tries. . ; The Smithsonian 1 Contrlbutlona
to Knowledge ara monographs dealing
with positive lessons learned from of-
lglnal reaearch, and hundreds of theaa
pamphleta go out ln every mall to peo
ple lntereated in aclenttfic subjects. Mat
year It handled nearly a quarter million
packages, weighing approximately a
half , million pounds. The aervlce has
mora than 0,000 correapondenta.
"-, - .v
Tomorrow-rThe Leather Industry.
' S'0fer,"J,IU,' tJohn, O-" Md VMCover, Wash. N
-cs
THE STB AXGEB ;
WITIJIN 0UB GATES
Charles Gaultry1, Fort Colllna. Colo.
Let,fall Fort Collins celebrated her
flrat Lamb. day. It was a unique af
fair, particularly when It la known that
there are no aheep In tha country. ' But
tba town had to havaa name for her
celebration and tha balance , of . tba
towna In the state had used up all tha
appropriate namca. Colorado Is - the
greatest state I ever aaw for celebra
tion daya. It is . the booster spirit
manireatlng uselfM. . ,
political .aubjecta
within Ita province. , . . .
To Solve Xaoa Problem.
The secretary sees great need for
fearless. thorough, scientlfto atudy 01
tba elements entering Into the -race
problema of Jha Americas. ( Ha feela
that until the 'fundamental tendencies
of tha differing; races are-" Intelligently
understood, not only by tha few but
by tha many, a practical underatandlng
of threatening aoclal conditions la Im
possible. Ethnology, anthropology, psy
chology, preventive medicine and edu
cation ara aome of tha tools that must
ba used In shaping the national, com
munity and individual Ufa of the future.
Tha National Gallery of Art. which la
under the control of tha Smithsonian,
Is expected to form the nucleus of what
A.' V. Rtronach. Bingham Junction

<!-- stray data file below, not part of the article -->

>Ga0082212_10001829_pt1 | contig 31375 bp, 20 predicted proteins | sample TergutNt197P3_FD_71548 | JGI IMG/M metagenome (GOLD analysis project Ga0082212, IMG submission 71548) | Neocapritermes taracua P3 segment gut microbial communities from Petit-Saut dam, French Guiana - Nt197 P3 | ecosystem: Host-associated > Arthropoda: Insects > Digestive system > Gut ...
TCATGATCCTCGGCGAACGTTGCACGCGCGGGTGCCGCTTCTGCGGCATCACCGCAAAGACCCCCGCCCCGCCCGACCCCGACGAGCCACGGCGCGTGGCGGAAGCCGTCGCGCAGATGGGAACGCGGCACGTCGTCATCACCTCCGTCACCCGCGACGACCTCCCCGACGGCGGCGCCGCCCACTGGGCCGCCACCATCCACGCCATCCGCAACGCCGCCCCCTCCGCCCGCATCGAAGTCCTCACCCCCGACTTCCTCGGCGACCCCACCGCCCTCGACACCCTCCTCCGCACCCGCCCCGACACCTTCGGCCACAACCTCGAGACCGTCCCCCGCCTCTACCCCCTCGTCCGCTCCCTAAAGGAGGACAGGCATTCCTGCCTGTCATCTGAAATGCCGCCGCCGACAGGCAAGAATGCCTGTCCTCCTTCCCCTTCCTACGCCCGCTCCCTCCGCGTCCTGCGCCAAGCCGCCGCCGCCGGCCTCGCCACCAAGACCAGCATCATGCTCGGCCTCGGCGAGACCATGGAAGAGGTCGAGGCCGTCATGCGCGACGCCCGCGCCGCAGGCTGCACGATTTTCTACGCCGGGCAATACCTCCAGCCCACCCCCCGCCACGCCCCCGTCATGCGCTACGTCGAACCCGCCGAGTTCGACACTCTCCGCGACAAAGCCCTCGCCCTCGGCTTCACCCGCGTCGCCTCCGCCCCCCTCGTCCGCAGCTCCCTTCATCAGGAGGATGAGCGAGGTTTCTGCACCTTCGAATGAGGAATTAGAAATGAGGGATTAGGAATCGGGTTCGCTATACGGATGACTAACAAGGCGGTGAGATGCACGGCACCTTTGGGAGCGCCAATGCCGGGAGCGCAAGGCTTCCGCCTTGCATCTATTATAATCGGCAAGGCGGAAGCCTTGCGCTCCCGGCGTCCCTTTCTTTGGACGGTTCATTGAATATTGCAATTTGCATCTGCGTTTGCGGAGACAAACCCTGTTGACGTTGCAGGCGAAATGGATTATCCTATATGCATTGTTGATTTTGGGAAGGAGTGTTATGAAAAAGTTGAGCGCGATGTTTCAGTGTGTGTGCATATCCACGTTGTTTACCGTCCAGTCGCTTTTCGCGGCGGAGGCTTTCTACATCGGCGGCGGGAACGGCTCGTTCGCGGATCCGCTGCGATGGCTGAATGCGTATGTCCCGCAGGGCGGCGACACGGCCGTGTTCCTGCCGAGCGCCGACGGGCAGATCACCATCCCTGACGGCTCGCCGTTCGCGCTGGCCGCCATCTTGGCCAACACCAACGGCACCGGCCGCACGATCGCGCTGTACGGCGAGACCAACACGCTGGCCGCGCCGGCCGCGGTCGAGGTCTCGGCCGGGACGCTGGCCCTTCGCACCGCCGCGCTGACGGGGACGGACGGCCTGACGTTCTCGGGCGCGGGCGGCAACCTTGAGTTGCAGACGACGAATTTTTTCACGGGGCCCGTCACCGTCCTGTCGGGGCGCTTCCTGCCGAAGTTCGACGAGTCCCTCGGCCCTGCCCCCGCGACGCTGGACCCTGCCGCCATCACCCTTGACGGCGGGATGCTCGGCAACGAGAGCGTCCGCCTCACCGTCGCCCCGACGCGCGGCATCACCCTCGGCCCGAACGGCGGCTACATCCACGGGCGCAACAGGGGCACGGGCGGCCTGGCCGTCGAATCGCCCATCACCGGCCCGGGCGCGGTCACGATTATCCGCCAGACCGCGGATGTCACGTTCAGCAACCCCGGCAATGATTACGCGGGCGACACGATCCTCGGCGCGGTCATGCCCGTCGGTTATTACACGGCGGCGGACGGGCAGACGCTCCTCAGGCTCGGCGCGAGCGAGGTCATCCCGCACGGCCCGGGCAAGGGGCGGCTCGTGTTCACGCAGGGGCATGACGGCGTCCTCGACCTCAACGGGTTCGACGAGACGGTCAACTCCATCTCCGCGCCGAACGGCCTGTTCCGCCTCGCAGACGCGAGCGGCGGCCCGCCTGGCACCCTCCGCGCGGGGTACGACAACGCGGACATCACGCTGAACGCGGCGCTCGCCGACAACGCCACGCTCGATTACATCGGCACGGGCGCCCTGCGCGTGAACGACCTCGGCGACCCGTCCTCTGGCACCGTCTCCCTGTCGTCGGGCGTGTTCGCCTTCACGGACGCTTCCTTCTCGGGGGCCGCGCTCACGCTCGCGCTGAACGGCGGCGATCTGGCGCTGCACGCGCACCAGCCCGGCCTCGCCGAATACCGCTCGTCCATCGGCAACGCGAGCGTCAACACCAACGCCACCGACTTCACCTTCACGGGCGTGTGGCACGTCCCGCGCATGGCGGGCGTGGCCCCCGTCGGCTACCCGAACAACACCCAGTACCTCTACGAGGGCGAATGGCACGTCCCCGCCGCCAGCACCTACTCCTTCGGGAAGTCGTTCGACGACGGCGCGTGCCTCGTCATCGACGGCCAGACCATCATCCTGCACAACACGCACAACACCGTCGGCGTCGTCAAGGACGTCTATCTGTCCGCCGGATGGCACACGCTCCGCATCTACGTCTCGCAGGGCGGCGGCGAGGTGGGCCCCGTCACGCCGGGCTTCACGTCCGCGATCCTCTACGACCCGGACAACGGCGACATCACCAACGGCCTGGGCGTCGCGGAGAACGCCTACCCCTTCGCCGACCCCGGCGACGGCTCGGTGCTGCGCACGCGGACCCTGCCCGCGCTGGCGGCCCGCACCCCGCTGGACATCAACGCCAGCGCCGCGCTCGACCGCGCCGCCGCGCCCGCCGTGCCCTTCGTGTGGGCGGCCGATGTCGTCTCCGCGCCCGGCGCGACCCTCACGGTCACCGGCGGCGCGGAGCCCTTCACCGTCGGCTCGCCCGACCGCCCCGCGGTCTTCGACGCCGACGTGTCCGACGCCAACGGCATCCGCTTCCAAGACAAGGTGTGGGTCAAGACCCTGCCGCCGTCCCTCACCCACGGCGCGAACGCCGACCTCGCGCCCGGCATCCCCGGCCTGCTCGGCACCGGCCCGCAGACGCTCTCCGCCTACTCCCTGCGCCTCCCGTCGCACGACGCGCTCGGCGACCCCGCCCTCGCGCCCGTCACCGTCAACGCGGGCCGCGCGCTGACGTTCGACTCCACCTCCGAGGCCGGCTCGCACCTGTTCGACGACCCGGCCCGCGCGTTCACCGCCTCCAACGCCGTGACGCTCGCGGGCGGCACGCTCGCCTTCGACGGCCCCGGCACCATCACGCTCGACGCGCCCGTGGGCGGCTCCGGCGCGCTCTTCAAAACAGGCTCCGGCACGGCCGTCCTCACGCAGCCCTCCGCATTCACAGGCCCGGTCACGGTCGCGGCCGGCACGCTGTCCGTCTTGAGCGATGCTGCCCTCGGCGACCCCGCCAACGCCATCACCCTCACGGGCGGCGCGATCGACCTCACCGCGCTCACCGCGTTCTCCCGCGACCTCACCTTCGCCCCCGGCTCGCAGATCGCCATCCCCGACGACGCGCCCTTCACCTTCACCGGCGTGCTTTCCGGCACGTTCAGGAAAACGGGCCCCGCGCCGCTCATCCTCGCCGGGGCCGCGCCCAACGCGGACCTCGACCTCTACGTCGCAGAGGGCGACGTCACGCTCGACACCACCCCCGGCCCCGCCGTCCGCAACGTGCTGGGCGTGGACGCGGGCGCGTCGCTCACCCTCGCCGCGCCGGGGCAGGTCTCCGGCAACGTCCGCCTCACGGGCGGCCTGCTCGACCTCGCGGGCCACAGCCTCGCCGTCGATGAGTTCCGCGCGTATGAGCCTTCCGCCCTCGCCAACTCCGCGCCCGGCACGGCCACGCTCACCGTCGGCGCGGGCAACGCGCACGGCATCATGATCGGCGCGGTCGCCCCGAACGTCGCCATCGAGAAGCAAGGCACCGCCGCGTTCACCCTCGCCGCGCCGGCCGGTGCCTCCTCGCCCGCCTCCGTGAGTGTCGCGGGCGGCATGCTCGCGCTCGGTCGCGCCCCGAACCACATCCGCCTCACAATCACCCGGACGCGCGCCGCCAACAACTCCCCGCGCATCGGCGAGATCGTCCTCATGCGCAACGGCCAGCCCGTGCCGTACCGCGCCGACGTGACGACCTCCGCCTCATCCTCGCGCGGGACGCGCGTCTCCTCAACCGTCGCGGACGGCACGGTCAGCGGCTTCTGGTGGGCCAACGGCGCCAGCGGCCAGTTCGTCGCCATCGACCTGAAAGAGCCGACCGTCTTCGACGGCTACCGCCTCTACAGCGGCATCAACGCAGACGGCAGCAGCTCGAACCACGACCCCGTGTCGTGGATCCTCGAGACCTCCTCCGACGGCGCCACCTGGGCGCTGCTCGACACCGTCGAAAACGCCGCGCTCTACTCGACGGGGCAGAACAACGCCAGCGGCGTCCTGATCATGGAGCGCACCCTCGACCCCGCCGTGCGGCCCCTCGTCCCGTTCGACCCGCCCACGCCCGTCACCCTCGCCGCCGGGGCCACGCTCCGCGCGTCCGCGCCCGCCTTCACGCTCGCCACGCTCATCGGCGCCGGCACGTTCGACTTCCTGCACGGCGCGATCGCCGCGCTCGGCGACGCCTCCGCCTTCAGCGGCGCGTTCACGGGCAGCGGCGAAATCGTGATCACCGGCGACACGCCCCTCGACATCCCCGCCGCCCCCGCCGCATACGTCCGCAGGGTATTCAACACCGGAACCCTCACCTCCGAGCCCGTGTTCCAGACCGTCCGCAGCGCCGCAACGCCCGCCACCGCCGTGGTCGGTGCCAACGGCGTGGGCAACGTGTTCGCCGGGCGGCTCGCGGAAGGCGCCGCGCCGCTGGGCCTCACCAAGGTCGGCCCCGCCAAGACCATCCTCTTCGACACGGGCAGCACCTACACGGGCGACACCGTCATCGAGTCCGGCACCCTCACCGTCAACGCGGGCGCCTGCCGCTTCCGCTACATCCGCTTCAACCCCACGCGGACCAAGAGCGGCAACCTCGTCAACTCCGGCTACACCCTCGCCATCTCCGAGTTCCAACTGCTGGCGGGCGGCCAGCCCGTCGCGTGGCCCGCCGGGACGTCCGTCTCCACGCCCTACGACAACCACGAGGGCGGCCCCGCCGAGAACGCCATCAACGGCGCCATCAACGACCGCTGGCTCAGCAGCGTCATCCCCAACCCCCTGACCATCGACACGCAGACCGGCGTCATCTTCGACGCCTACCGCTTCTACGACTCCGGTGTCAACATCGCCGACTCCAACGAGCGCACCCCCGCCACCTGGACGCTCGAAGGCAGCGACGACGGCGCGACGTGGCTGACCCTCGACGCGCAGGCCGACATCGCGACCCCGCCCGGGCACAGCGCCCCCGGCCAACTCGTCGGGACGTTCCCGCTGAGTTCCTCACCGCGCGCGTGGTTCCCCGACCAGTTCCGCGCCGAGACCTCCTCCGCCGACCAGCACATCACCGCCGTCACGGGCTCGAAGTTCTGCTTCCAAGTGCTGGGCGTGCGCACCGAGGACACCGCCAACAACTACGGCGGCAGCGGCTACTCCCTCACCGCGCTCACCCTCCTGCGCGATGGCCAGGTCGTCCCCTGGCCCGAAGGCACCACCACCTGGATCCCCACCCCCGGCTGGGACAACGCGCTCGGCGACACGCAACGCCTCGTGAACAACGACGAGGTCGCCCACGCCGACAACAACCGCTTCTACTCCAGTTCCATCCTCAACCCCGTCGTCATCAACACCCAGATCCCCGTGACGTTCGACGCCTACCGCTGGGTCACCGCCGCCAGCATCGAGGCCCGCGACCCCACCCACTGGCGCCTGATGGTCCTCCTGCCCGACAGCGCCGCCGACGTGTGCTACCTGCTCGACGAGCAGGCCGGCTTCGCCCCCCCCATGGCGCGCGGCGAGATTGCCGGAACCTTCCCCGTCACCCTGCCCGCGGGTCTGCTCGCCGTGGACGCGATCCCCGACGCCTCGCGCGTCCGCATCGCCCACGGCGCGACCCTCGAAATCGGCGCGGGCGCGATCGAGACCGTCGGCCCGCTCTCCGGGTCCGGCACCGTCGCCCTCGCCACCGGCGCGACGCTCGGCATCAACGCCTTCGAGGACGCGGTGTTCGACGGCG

Utah.-I liva in a town that aupporta
about 4000 people and not over one
tenth of them can talk English, . I am
a newspaper man and Z hava been of
fered $160 a month to learn tha Greek
language sufficient to publish a Greek
newspaper, j. aecunea tna orrer ds
cause I am already SO yeara old and I
am afraid I couldn't master' tha lan
guage for forty yeara.
T. G. Frledlander, Toll Gate, Or.
Tha beautiful ranges or tha Blue Moun
tains ara almoat devaatated. A few
years ago one . could cut many tone of
hay around ln tha little valleys, but
sheep hava practically ruined the
ranges. Every , man, except a sheep
grower, has a perfect right to -vhate
aheep. h
''Oxett-i
..1 thia t,
. Wllrti aVtylk
at ' r gr
i -jt " oasel;
t Jip JT '
1 -mi f
ti spat
. ike to r
made an
by th
atata T .
all
i' it makes you think
Better Health
then make trial and see if
tootri-
'. tha '
lot: ;
vnd J
(LANDSCAPE ARTIST '
VIEWS 0. A. C. CAMPUS
Iftnaelsl Dlaniteh to The JanrnaL)
Oregon Agricultural College, Corval-
11s, Or., Feb. ' 2. Plans ara practically
complete for improving tha O. A. C.
campus. John C. Olmatead has Juat
finished going oven the plana of ar
ranging the buildings and grounds 'for
, future development. Ha left this morn